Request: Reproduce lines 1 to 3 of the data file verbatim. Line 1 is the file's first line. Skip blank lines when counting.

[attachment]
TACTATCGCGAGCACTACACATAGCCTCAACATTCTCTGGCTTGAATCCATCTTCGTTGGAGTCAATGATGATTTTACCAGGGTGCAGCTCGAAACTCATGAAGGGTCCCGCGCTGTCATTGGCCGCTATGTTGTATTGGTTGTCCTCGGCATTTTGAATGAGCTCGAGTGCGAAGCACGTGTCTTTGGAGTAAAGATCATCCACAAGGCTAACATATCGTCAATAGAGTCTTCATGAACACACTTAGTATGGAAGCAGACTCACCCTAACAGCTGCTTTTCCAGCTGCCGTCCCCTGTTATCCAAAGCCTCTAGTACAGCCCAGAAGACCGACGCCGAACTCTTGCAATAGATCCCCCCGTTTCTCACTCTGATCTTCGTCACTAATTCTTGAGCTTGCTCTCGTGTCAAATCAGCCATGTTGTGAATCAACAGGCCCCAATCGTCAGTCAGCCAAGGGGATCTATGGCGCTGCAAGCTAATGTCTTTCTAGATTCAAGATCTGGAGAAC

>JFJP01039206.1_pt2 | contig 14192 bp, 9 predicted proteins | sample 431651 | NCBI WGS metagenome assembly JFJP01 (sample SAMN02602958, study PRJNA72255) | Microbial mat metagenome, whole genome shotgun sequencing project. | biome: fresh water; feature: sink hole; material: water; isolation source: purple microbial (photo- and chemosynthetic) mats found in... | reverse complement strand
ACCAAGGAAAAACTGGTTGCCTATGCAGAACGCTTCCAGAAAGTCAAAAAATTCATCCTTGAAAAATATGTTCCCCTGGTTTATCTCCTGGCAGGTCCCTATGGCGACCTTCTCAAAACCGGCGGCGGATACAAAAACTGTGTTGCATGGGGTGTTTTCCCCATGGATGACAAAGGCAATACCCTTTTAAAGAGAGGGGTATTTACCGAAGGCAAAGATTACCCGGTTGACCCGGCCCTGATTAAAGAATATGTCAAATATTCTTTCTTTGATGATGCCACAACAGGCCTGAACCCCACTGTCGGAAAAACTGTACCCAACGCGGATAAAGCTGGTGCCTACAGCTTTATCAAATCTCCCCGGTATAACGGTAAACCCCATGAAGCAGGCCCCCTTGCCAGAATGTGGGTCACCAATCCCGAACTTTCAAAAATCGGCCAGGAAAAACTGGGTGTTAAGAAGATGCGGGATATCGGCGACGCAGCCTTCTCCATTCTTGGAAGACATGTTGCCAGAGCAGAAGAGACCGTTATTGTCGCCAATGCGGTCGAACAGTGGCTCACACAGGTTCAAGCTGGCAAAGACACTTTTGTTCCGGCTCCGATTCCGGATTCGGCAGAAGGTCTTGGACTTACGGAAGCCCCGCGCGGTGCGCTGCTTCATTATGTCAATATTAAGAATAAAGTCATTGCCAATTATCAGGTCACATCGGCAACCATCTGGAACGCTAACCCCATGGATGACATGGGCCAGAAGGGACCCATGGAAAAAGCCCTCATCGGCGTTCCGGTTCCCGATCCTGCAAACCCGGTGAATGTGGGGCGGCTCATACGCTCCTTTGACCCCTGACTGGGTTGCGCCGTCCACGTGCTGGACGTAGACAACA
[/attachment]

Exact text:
TACTATCGCGAGCACTACACATAGCCTCAACATTCTCTGGCTTGAATCCATCTTCGTTGGAGTCAATGATGATTTTACCAGGGTGCAGCTCGAAACTCATGAAGGGTCCCGCGCTGTCATTGGCCGCTATGTTGTATTGGTTGTCCTCGGCATTTTGAATGAGCTCGAGTGCGAAGCACGTGTCTTTGGAGTAAAGATCATCCACAAGGCTAACATATCGTCAATAGAGTCTTCATGAACACACTTAGTATGGAAGCAGACTCACCCTAACAGCTGCTTTTCCAGCTGCCGTCCCCTGTTATCCAAAGCCTCTAGTACAGCCCAGAAGACCGACGCCGAACTCTTGCAATAGATCCCCCCGTTTCTCACTCTGATCTTCGTCACTAATTCTTGAGCTTGCTCTCGTGTCAAATCAGCCATGTTGTGAATCAACAGGCCCCAATCGTCAGTCAGCCAAGGGGATCTATGGCGCTGCAAGCTAATGTCTTTCTAGATTCAAGATCTGGAGAAC

>JFJP01039206.1_pt2 | contig 14192 bp, 9 predicted proteins | sample 431651 | NCBI WGS metagenome assembly JFJP01 (sample SAMN02602958, study PRJNA72255) | Microbial mat metagenome, whole genome shotgun sequencing project. | biome: fresh water; feature: sink hole; material: water; isolation source: purple microbial (photo- and chemosynthetic) mats found in... | reverse complement strand
ACCAAGGAAAAACTGGTTGCCTATGCAGAACGCTTCCAGAAAGTCAAAAAATTCATCCTTGAAAAATATGTTCCCCTGGTTTATCTCCTGGCAGGTCCCTATGGCGACCTTCTCAAAACCGGCGGCGGATACAAAAACTGTGTTGCATGGGGTGTTTTCCCCATGGATGACAAAGGCAATACCCTTTTAAAGAGAGGGGTATTTACCGAAGGCAAAGATTACCCGGTTGACCCGGCCCTGATTAAAGAATATGTCAAATATTCTTTCTTTGATGATGCCACAACAGGCCTGAACCCCACTGTCGGAAAAACTGTACCCAACGCGGATAAAGCTGGTGCCTACAGCTTTATCAAATCTCCCCGGTATAACGGTAAACCCCATGAAGCAGGCCCCCTTGCCAGAATGTGGGTCACCAATCCCGAACTTTCAAAAATCGGCCAGGAAAAACTGGGTGTTAAGAAGATGCGGGATATCGGCGACGCAGCCTTCTCCATTCTTGGAAGACATGTTGCCAGAGCAGAAGAGACCGTTATTGTCGCCAATGCGGTCGAACAGTGGCTCACACAGGTTCAAGCTGGCAAAGACACTTTTGTTCCGGCTCCGATTCCGGATTCGGCAGAAGGTCTTGGACTTACGGAAGCCCCGCGCGGTGCGCTGCTTCATTATGTCAATATTAAGAATAAAGTCATTGCCAATTATCAGGTCACATCGGCAACCATCTGGAACGCTAACCCCATGGATGACATGGGCCAGAAGGGACCCATGGAAAAAGCCCTCATCGGCGTTCCGGTTCCCGATCCTGCAAACCCGGTGAATGTGGGGCGGCTCATACGCTCCTTTGACCCCTGACTGGGTTGCGCCGTCCACGTGCTGGACGTAGACAACA